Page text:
3 Apis mellifera capensis


Apis mellifera capensis

Taxobox
name = Cape honey bee
regnum = Animalia
phylum = Arthropoda
classis = Insecta
ordo = Hymenoptera
familia = Apidae
genus = "Apis"
species = "mellifera"
subspecies = "A. m. capensis"
trinomial = "Apis mellifera capensis"
trinomial_authority = Eschscholtz, 1822

"Apis mellifera capensis", the Cape honey bee or Cape bee is a southern South African sub-species of the Western honey bee.Cape bee workers are uniquely able to lay diploid, female eggs, by means of thelytoky, whereas workers of other honey bee subspecies (and, in fact, unmated females of virtually all other eusocial insects) are able to lay only haploid, male eggs.

The movement by beekeepers of Cape honey bees into northern South Africa, where they do not naturally occur, has created a problem for the region's indigenous populations of "A. m. scutellata". If a female worker from a Cape honey bee colony enters a colony of "A. m. scutellata", she is not attacked, partly due to her resemblance to the African bee queen. Now independent from her own colony, she may begin laying eggs, and since "A.m. capensis" workers are capable of parthenogenetic reproduction, they will hatch as "clones" of herself, which will also lay eggs. As a result the parasitic "A. m. capensis" workers increase in number within a host colony. This leads to the death of the host colony on which they depend. An important factor causing the death of a colony seems to be the dwindling numbers of "A. m. scutellata" workers that perform foraging duties ("A. m. capensis" workers are greatly under-represented in the foraging force of an an infected colony) owing to death of the queen, and, before queen death, competition for egg laying between "A. m. capensis" workers and the queen. When the colony dies, the "capensis" females will seek out a new host colony. [ [http://www.nature.com/nature/journal/v415/n6868/full/415163a.html] Martin, S.J. Beekman, M., Wossler, T.C., Ratnieks, F.L.W. (2002) Parasitic Cape honeybee workers, "Apis mellifera capensis", evade policing. "Nature" 415, 163-165 doi:10.1038/415163a]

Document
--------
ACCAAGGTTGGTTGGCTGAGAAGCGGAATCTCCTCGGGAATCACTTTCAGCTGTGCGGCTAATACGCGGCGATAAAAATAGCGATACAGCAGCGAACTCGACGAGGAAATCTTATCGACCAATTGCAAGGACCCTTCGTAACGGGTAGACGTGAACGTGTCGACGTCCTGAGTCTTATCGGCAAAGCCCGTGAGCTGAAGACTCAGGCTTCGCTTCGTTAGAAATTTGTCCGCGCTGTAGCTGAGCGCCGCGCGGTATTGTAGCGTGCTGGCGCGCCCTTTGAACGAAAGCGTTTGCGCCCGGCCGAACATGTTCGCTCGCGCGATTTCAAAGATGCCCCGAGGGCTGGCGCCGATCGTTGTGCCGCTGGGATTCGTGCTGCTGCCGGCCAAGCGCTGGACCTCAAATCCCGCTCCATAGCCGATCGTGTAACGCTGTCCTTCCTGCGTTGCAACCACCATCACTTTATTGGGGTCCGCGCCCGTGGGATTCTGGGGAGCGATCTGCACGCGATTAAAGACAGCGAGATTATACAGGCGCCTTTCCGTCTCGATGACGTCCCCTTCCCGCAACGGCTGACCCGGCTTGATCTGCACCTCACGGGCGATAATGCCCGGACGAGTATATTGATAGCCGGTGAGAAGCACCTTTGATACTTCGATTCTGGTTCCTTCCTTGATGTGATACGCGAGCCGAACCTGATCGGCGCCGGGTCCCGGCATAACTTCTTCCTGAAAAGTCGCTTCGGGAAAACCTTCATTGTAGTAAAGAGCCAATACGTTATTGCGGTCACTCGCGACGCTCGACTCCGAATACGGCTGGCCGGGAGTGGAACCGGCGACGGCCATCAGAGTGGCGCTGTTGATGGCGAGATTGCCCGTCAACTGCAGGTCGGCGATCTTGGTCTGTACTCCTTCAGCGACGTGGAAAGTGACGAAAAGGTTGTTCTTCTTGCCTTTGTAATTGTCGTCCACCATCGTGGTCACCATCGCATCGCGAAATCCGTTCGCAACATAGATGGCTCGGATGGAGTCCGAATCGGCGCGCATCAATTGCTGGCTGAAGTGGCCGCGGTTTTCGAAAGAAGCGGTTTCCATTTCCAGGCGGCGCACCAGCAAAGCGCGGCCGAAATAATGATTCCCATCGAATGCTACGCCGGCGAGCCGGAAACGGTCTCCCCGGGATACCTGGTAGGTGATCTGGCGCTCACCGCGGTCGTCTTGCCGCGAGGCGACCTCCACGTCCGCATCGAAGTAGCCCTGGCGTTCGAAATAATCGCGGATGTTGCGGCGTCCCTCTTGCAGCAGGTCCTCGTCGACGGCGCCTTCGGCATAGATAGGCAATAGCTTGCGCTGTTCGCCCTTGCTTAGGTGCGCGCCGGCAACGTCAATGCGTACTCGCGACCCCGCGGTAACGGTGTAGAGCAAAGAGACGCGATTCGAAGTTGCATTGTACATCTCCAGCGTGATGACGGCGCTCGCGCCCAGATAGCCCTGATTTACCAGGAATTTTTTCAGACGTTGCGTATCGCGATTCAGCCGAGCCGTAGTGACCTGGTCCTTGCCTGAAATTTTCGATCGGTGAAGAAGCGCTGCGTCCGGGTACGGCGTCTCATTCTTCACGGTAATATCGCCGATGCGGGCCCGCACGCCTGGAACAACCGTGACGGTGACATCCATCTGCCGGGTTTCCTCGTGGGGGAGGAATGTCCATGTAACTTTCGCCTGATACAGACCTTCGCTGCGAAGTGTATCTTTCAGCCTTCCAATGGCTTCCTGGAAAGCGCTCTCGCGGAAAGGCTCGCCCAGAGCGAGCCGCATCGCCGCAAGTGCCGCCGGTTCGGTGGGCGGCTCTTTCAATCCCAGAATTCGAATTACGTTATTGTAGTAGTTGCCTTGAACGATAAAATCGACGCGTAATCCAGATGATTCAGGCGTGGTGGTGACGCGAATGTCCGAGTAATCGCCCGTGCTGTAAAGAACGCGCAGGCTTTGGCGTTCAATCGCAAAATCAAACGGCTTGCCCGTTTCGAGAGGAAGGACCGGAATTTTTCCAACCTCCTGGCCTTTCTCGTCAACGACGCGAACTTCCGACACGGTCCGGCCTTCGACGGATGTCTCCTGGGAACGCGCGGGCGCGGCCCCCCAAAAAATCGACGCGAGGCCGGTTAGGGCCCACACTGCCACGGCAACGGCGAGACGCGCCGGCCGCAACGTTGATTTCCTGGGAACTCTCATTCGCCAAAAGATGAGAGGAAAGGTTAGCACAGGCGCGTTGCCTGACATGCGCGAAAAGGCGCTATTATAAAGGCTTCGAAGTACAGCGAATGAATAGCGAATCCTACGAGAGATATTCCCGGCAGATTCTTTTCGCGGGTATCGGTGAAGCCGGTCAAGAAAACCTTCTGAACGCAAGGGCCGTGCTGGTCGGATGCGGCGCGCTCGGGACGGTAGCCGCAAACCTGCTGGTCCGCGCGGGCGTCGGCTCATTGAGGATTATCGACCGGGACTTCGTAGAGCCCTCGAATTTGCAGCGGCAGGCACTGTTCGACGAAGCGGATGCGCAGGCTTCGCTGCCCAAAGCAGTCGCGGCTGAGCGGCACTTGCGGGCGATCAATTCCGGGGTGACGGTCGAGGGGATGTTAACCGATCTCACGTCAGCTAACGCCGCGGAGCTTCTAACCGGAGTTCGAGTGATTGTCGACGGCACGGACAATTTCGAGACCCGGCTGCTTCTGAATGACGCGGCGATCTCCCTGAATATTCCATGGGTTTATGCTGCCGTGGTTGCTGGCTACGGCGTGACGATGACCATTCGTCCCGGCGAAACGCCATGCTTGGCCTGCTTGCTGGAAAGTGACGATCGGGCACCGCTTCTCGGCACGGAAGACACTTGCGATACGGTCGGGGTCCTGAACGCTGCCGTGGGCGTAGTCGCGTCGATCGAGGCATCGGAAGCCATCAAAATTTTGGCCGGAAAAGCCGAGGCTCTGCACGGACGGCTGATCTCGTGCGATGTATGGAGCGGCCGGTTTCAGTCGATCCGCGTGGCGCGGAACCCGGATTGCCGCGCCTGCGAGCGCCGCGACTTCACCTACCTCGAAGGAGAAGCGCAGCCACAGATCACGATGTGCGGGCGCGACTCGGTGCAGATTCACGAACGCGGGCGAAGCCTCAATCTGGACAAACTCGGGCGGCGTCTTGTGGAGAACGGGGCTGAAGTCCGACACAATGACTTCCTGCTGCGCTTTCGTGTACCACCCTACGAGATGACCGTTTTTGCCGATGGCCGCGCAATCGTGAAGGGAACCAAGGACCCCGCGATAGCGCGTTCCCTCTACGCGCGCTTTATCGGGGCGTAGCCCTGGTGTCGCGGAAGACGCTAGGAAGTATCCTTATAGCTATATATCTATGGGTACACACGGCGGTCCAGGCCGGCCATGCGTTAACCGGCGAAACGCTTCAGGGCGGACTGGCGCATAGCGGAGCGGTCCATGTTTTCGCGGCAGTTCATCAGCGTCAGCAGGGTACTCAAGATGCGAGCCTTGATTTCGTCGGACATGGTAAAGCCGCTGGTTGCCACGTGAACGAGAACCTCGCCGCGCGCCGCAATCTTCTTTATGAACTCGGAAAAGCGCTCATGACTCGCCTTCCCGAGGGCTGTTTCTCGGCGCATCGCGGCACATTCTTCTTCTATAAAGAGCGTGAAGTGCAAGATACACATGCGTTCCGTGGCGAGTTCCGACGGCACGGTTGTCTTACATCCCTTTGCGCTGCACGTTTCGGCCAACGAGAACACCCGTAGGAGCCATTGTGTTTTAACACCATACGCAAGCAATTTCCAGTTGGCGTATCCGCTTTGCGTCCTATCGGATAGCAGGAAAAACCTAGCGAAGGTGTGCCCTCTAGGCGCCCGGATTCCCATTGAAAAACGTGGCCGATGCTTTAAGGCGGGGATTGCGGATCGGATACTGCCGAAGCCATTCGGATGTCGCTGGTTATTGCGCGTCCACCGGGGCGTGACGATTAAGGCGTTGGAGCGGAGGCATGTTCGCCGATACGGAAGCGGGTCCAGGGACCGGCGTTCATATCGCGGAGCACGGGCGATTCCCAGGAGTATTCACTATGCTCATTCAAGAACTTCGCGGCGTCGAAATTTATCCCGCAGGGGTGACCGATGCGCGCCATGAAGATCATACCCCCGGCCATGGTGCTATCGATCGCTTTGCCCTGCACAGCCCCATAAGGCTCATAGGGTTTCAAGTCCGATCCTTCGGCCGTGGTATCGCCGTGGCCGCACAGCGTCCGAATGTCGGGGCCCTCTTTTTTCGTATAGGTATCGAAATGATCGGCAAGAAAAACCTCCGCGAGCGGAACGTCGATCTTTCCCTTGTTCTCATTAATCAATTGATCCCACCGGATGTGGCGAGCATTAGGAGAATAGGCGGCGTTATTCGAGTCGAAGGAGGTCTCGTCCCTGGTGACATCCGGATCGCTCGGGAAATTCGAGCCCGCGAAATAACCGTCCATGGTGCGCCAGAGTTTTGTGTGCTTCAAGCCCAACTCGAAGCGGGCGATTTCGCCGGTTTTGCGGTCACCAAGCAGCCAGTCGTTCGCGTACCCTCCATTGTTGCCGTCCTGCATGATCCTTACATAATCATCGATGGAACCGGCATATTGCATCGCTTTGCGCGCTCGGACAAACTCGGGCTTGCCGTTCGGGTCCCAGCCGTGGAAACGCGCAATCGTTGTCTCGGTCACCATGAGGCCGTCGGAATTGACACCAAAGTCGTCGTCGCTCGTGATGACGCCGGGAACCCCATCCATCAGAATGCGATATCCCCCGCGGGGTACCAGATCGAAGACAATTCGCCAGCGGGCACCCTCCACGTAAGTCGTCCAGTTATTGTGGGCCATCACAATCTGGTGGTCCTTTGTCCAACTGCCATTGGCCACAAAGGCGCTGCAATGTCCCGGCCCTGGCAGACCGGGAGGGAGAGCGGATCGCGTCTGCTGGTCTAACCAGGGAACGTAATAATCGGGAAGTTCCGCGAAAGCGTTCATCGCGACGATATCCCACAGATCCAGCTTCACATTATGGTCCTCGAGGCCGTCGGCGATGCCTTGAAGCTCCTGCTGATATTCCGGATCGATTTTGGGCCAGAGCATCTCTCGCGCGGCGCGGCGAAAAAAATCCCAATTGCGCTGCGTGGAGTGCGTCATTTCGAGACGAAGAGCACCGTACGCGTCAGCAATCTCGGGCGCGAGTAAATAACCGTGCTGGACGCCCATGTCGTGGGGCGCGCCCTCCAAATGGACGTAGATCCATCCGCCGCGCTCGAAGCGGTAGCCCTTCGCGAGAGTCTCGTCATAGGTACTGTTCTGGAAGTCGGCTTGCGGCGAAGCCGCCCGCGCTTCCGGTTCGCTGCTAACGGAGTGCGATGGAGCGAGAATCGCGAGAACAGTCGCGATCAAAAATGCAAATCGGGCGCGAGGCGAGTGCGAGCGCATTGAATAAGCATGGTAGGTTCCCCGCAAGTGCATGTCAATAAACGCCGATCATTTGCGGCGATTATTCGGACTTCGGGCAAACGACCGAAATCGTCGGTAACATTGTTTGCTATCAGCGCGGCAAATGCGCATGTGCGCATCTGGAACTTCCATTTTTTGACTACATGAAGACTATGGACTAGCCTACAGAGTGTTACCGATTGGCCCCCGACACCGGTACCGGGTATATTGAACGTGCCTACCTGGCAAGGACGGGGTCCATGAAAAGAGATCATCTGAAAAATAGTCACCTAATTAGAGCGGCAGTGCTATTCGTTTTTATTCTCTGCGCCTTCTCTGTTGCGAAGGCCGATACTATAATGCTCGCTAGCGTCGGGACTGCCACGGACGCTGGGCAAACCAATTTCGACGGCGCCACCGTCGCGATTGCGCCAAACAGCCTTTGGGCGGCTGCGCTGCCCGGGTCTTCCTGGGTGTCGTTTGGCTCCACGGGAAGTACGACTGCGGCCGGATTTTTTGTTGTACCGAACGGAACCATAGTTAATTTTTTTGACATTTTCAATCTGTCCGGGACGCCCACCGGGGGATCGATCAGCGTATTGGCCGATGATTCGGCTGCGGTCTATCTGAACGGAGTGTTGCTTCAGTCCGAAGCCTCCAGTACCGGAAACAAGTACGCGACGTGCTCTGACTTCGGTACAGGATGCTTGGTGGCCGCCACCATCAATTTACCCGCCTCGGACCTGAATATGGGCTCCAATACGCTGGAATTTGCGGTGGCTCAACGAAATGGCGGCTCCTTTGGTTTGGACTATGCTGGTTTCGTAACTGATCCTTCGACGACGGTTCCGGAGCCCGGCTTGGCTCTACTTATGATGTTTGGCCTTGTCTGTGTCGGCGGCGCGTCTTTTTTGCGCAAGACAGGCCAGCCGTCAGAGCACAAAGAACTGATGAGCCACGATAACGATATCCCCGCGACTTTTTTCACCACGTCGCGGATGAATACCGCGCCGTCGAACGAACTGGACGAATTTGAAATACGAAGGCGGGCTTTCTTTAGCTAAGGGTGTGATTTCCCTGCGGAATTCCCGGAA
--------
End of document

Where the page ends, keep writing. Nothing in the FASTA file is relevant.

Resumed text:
References


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